The open front unrounded vowel, or low front unrounded vowel, is a type of vowel sound, used in some spoken languages. It is one of the eight primary cardinal vowels, not directly intended to correspond to a vowel sound of a specific language but rather to serve as a fundamental reference point in a phonetic measuring system. The symbol in the International Phonetic Alphabet (IPA) that represents this sound is, and in the IPA vowel chart it is positioned at the lower-left corner. However, the accuracy of the quadrilateral vowel chart is disputed, and the sound has been analyzed acoustically as an extra-open/low unrounded vowel at a position where the front/back distinction has lost its significance. There are also differing interpretations of the exact quality of the vowel: the classic sound recording of by Daniel Jones is slightly more front but not quite as open as that by John Wells. In practice, it is considered normal by many phoneticians to use the symbol for an open ''central'' unrounded vowel and instead approximate the open front unrounded vowel with (which officially signifies a ''near-open'' front unrounded vowel). This is the usual practice, for example, in the historical study of the English language. The loss of separate symbols for open and near-open front vowels is usually considered unproblematic, because the perceptual difference between the two is quite small, and very few languages contrast the two. If one needs to specify that the vowel is front, one can use symbols like (advanced/fronted), or (lowered), with the latter being more common. The Hamont dialect of Limburgish has been reported to contrast long open front, central and back unrounded vowels, which is extremely unusual.
The open-mid front rounded vowel, or low-mid front rounded vowel, is a type of vowel sound, used in some spoken languages.
The open-mid front unrounded vowel, or low-mid front unrounded vowel, is a type of vowel sound used in some spoken languages.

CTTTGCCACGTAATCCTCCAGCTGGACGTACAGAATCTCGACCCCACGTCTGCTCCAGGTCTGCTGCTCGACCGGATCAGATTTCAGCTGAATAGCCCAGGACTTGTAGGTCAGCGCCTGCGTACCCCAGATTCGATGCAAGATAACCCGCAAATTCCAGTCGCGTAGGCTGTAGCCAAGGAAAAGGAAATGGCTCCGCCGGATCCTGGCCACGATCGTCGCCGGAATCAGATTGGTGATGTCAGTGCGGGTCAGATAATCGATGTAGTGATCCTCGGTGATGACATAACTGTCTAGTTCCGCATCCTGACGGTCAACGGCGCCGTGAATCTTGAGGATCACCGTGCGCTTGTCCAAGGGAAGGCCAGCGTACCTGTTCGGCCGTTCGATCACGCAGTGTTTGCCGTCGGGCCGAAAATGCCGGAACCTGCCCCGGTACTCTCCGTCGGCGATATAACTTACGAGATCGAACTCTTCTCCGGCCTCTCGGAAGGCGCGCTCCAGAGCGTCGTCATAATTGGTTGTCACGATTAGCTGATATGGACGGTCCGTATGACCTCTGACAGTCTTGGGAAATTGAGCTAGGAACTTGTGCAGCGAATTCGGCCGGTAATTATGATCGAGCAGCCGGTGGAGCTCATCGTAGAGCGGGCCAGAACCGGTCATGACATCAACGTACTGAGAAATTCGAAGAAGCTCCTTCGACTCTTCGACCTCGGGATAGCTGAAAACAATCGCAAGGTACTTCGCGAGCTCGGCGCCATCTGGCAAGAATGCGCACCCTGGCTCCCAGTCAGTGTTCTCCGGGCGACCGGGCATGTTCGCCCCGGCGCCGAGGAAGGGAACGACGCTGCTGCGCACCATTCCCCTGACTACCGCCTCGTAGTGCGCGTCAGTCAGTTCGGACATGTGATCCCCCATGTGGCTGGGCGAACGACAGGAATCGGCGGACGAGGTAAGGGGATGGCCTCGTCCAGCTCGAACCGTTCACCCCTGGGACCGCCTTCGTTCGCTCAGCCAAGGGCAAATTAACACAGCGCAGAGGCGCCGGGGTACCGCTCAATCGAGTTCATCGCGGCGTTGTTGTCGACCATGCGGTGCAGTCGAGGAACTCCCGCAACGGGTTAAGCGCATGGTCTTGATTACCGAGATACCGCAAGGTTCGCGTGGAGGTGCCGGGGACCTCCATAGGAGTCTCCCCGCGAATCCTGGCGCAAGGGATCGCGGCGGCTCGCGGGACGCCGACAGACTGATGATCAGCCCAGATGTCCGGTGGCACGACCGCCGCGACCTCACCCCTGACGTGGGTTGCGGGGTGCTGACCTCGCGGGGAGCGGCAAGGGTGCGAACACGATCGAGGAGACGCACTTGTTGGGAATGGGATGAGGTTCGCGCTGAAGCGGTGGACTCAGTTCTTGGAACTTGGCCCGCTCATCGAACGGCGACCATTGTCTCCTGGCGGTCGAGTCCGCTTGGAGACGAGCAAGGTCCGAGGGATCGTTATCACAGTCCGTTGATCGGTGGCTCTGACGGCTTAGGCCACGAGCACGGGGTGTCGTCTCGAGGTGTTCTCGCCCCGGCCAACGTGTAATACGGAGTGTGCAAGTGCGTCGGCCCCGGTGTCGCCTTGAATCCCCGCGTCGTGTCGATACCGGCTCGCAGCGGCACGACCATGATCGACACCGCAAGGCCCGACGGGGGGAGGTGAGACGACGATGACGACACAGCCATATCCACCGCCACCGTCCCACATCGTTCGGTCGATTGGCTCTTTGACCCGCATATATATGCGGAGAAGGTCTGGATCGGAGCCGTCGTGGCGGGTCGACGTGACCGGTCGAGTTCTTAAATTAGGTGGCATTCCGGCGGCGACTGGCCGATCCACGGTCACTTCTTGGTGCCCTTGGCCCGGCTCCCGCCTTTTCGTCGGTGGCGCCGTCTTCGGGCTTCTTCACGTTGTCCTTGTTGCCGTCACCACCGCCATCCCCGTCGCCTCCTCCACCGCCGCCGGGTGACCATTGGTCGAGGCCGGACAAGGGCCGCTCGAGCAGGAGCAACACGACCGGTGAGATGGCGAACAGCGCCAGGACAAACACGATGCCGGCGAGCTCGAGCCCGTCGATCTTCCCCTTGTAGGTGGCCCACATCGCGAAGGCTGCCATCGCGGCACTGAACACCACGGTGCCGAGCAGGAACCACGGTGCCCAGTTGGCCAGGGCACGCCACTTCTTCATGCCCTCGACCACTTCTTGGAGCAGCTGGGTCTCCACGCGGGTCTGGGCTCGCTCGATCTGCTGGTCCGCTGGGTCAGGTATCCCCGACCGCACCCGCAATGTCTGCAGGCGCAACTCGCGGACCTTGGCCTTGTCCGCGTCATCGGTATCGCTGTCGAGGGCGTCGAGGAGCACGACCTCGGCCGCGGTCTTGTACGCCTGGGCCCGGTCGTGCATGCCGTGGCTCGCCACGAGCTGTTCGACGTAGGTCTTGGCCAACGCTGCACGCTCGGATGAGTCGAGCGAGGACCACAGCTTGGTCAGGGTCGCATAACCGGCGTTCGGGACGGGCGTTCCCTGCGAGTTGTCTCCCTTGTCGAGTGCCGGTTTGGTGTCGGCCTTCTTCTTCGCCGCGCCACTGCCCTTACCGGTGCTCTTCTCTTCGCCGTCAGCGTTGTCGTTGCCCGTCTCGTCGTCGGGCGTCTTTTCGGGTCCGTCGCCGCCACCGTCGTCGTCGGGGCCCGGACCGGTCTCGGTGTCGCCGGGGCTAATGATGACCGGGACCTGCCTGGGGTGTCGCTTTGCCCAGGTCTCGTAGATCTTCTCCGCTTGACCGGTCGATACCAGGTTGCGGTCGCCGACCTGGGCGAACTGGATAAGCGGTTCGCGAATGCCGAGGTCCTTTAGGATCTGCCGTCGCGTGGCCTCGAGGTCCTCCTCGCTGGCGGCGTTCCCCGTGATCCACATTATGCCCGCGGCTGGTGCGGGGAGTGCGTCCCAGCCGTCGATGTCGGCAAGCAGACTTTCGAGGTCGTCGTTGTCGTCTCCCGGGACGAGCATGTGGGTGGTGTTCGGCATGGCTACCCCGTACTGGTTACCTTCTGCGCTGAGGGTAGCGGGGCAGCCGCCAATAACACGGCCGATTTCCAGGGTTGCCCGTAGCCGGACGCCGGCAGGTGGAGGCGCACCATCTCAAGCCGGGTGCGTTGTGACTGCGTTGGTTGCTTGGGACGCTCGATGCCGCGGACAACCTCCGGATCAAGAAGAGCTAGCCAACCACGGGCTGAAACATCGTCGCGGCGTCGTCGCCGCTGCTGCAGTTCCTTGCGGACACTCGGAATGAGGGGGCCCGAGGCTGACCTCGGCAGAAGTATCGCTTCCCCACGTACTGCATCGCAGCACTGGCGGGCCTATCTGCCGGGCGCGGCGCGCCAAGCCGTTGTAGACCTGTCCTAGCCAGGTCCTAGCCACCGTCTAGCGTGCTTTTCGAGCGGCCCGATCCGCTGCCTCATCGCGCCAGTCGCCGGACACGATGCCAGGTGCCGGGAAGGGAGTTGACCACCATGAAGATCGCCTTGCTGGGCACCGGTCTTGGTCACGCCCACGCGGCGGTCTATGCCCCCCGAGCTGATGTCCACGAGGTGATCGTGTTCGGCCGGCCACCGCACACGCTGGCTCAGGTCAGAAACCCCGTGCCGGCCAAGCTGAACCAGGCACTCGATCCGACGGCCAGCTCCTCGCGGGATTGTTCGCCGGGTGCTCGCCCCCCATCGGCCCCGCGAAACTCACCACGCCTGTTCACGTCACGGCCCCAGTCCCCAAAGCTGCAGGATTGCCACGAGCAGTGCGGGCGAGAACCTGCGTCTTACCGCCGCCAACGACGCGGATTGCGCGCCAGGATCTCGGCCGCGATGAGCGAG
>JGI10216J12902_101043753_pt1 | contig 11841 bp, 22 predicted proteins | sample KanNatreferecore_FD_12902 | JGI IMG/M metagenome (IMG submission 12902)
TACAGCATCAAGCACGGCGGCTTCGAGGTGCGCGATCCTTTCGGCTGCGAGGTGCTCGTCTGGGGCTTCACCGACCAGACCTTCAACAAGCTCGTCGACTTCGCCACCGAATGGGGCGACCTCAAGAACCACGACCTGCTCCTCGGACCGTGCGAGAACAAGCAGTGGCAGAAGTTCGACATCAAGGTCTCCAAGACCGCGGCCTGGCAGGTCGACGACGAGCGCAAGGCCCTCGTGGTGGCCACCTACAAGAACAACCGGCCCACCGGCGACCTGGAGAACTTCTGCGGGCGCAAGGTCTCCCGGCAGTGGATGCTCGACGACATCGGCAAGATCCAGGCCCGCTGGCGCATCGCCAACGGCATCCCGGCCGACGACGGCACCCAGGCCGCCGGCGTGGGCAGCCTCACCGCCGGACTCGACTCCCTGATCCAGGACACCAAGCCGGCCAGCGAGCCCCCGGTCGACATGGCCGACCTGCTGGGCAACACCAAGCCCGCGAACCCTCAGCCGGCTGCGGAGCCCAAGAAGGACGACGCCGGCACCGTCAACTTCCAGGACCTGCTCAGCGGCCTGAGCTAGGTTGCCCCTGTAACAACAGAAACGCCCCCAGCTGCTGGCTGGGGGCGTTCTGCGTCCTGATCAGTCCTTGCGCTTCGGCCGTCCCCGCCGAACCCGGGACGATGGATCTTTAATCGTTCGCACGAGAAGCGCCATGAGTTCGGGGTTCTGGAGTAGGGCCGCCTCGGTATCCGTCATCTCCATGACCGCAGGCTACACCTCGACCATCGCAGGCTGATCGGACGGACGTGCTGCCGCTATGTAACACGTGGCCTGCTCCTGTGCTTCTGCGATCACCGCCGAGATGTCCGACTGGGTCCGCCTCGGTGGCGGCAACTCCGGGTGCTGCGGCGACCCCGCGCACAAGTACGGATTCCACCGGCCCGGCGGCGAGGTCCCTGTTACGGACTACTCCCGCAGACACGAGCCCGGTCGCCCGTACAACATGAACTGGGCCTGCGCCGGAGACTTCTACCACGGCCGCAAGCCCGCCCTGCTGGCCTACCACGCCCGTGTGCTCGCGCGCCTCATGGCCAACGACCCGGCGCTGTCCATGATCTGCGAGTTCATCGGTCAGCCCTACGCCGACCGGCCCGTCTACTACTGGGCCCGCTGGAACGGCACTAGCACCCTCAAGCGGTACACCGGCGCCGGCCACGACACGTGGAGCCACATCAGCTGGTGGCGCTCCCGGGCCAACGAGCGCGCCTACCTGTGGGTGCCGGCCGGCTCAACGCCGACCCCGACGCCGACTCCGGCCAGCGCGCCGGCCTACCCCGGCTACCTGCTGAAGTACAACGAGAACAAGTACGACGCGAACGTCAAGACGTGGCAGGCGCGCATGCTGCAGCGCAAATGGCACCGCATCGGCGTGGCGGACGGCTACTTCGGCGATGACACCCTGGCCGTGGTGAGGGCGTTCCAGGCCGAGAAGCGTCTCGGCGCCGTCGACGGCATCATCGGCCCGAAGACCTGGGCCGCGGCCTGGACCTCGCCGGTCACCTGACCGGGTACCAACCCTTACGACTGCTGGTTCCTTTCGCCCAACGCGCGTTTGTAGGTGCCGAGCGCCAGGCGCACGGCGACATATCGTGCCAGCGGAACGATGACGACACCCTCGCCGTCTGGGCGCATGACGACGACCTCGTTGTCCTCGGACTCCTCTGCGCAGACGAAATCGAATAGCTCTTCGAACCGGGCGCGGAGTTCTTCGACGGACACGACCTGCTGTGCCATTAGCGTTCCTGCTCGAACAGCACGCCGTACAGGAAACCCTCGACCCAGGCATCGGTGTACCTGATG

An orthography is a set of conventions for writing a language.
Palatal consonants are consonants articulated with the body of the tongue raised against the hard palate (the middle part of the roof of the mouth).
A pharyngeal consonant is a consonant that is articulated primarily in the pharynx.
A phoneme is one of the units of sound (or gesture in the case of sign languages, see chereme) that distinguish one word from another in a particular language.
In articulatory phonetics, the place of articulation (also point of articulation) of a consonant is the point of contact where an obstruction occurs in the vocal tract between an articulatory gesture, an active articulator (typically some part of the tongue), and a passive location (typically some part of the roof of the mouth).
Postalveolar consonants (sometimes spelled post-alveolar) are consonants articulated with the tongue near or touching the back of the alveolar ridge, farther back in the mouth than the alveolar consonants, which are at the ridge itself but not as far back as the hard palate, the place of articulation for palatal consonants.
A raised vowel is a vowel sound in which the body of the tongue is raised toward the dorsum (soft palate).
In phonetics and phonology, relative articulation is description of the manner and place of articulation of a speech sound relative to some reference point.
A retracted vowel is a vowel sound in which the body or root of the tongue is pulled back into the pharynx.
The Romance languages (also called Romanic languages or Neo-Latin languages) are the modern languages that began evolving from Vulgar Latin between the sixth and ninth centuries and that form a branch of the Italic languages within the Indo-European language family.
Swedish is a North Germanic language spoken natively by 9.6 million people, predominantly in Sweden (as the sole official language), and in parts of Finland, where it has equal legal standing with Finnish.
Velars are consonants articulated with the back part of the tongue (the dorsum) against the soft palate, the back part of the roof of the mouth (known also as the velum).
A vowel is one of the two principal classes of speech sound, the other being a consonant.